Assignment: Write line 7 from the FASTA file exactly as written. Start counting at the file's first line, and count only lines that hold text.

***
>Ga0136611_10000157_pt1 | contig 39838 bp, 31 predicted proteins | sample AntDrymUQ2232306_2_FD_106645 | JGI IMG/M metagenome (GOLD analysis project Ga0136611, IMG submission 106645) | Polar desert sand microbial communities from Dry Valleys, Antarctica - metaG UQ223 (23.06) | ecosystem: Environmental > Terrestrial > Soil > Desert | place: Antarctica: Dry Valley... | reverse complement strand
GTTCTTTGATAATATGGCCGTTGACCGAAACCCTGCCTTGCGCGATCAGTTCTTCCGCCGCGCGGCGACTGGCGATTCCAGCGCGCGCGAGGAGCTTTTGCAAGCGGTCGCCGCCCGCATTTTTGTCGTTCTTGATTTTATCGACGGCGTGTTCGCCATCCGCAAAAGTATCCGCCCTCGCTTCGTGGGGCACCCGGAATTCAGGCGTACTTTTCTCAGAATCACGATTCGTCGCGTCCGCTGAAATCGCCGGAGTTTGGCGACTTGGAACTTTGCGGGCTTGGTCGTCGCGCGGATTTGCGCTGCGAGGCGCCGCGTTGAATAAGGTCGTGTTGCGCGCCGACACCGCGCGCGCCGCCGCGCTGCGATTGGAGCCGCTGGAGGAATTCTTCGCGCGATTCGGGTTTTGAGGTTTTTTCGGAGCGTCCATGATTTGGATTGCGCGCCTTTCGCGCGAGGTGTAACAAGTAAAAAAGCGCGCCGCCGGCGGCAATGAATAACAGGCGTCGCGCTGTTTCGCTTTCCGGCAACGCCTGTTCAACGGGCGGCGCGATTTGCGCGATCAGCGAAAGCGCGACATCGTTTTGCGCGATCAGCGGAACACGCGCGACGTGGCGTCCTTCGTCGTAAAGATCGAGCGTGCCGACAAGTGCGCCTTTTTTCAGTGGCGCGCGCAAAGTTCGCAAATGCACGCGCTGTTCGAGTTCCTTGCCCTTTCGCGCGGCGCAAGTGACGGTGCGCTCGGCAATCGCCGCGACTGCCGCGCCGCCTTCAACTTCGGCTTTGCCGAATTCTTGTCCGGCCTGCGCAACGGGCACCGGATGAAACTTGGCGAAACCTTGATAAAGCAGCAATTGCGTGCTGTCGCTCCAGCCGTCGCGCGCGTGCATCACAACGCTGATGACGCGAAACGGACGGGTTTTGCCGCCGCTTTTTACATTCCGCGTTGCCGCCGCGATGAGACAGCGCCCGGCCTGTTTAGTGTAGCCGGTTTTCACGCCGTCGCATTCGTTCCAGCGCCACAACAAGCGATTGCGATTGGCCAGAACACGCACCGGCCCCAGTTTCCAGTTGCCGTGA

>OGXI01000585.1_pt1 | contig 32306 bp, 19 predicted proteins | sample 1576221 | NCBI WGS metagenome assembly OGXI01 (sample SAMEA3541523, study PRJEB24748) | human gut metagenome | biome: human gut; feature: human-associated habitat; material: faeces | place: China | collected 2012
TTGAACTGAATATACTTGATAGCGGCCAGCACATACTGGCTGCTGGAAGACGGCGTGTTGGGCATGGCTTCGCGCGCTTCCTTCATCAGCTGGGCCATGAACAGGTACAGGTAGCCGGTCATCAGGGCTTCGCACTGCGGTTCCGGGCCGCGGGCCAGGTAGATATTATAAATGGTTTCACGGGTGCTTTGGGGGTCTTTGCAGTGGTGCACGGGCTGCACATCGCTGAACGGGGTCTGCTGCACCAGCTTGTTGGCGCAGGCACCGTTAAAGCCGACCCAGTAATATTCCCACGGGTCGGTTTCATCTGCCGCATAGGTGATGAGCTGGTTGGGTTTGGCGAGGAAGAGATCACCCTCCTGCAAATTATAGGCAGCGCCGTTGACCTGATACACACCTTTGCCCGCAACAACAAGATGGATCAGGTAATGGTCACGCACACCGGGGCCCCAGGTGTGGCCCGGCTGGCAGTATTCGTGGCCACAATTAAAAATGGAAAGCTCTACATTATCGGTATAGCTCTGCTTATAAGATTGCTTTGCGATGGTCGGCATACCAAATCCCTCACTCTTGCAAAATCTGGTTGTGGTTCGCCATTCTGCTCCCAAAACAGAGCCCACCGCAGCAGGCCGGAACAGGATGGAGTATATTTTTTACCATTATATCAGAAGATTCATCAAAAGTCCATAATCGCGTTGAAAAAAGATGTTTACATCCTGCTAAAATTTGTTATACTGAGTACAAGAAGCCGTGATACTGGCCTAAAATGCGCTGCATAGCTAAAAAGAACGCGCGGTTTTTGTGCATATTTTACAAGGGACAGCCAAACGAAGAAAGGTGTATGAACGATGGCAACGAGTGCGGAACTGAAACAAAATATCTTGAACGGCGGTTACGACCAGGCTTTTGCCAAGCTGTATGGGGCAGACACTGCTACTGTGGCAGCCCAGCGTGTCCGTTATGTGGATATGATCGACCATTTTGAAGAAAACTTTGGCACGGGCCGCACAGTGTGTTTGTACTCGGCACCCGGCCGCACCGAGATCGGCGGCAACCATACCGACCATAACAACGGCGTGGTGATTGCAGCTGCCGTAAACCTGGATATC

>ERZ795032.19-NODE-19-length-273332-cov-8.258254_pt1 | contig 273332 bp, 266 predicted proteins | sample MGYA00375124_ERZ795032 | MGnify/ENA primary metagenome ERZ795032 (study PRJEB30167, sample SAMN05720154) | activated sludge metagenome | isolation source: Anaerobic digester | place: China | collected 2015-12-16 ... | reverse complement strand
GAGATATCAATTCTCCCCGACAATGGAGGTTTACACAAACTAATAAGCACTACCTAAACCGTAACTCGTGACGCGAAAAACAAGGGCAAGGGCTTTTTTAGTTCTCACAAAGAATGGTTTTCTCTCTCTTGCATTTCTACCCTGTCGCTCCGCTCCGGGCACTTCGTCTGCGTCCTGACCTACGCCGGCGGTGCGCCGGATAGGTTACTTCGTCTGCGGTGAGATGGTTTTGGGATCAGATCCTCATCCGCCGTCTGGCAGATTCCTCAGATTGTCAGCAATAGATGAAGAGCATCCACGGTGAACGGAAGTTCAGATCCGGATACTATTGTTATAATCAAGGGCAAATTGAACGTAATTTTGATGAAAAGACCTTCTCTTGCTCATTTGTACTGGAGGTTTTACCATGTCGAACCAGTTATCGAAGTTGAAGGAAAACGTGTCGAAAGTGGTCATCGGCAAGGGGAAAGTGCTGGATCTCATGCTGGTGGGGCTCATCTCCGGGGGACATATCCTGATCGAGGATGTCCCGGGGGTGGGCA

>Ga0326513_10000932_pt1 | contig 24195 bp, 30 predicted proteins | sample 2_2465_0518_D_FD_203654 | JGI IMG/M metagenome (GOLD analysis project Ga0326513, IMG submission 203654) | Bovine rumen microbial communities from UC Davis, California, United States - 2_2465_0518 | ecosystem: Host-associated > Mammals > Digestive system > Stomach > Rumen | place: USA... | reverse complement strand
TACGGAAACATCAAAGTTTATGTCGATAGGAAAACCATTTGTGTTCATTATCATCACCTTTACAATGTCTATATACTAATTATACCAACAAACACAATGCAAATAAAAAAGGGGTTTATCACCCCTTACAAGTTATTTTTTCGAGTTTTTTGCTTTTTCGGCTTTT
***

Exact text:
>Ga0326513_10000932_pt1 | contig 24195 bp, 30 predicted proteins | sample 2_2465_0518_D_FD_203654 | JGI IMG/M metagenome (GOLD analysis project Ga0326513, IMG submission 203654) | Bovine rumen microbial communities from UC Davis, California, United States - 2_2465_0518 | ecosystem: Host-associated > Mammals > Digestive system > Stomach > Rumen | place: USA... | reverse complement strand